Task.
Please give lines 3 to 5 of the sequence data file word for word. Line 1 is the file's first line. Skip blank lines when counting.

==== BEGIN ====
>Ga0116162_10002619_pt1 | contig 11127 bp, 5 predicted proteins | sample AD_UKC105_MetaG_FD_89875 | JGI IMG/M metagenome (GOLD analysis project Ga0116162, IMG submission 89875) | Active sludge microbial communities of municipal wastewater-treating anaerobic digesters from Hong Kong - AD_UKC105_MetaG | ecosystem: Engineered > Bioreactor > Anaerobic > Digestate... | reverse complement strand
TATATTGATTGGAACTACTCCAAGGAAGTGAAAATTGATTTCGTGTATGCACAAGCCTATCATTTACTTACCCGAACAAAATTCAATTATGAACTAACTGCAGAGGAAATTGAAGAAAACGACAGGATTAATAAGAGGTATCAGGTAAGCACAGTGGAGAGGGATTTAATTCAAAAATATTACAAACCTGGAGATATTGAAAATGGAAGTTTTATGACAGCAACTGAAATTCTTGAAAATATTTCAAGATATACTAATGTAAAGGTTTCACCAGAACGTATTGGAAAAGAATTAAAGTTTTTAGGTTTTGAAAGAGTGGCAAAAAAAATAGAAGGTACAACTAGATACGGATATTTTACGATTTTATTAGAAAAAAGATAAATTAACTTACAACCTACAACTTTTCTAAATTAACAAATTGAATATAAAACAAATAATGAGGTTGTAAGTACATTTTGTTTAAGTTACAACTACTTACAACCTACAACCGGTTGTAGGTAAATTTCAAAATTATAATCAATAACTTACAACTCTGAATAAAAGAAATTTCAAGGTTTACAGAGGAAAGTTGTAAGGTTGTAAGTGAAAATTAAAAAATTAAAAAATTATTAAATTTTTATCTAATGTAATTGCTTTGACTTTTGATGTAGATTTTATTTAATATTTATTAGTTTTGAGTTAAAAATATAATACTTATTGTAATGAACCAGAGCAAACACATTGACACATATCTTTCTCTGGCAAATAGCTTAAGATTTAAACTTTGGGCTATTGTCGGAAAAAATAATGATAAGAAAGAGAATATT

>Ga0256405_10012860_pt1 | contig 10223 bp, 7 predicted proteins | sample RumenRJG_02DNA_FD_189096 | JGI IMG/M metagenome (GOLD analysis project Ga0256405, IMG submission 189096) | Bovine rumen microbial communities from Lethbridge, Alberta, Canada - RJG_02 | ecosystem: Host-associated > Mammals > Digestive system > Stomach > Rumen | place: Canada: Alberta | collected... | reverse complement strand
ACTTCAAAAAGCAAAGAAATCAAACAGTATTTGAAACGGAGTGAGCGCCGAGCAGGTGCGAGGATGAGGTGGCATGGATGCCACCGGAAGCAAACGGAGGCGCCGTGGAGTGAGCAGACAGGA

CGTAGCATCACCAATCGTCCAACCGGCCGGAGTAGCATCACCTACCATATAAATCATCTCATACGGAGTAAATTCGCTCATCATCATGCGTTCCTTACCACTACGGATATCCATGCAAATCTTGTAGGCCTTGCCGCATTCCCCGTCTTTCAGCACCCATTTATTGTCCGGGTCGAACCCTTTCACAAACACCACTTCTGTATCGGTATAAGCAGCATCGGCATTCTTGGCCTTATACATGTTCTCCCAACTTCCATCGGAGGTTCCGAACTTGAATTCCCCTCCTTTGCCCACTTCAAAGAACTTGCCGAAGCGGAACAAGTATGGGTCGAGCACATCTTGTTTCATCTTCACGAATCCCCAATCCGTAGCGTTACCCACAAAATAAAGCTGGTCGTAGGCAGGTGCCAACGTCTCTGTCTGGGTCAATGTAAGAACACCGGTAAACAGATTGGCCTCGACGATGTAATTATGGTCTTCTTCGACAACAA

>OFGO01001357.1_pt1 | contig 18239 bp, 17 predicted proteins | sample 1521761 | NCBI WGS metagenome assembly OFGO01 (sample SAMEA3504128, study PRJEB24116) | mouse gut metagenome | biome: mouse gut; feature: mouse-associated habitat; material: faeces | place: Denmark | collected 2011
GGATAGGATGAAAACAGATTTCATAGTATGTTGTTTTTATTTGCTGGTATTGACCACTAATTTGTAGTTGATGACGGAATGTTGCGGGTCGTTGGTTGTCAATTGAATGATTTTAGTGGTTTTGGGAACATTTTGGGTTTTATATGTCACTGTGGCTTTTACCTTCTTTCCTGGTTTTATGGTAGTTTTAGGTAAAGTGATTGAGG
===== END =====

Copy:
>Ga0256405_10012860_pt1 | contig 10223 bp, 7 predicted proteins | sample RumenRJG_02DNA_FD_189096 | JGI IMG/M metagenome (GOLD analysis project Ga0256405, IMG submission 189096) | Bovine rumen microbial communities from Lethbridge, Alberta, Canada - RJG_02 | ecosystem: Host-associated > Mammals > Digestive system > Stomach > Rumen | place: Canada: Alberta | collected... | reverse complement strand
ACTTCAAAAAGCAAAGAAATCAAACAGTATTTGAAACGGAGTGAGCGCCGAGCAGGTGCGAGGATGAGGTGGCATGGATGCCACCGGAAGCAAACGGAGGCGCCGTGGAGTGAGCAGACAGGA

CGTAGCATCACCAATCGTCCAACCGGCCGGAGTAGCATCACCTACCATATAAATCATCTCATACGGAGTAAATTCGCTCATCATCATGCGTTCCTTACCACTACGGATATCCATGCAAATCTTGTAGGCCTTGCCGCATTCCCCGTCTTTCAGCACCCATTTATTGTCCGGGTCGAACCCTTTCACAAACACCACTTCTGTATCGGTATAAGCAGCATCGGCATTCTTGGCCTTATACATGTTCTCCCAACTTCCATCGGAGGTTCCGAACTTGAATTCCCCTCCTTTGCCCACTTCAAAGAACTTGCCGAAGCGGAACAAGTATGGGTCGAGCACATCTTGTTTCATCTTCACGAATCCCCAATCCGTAGCGTTACCCACAAAATAAAGCTGGTCGTAGGCAGGTGCCAACGTCTCTGTCTGGGTCAATGTAAGAACACCGGTAAACAGATTGGCCTCGACGATGTAATTATGGTCTTCTTCGACAACAA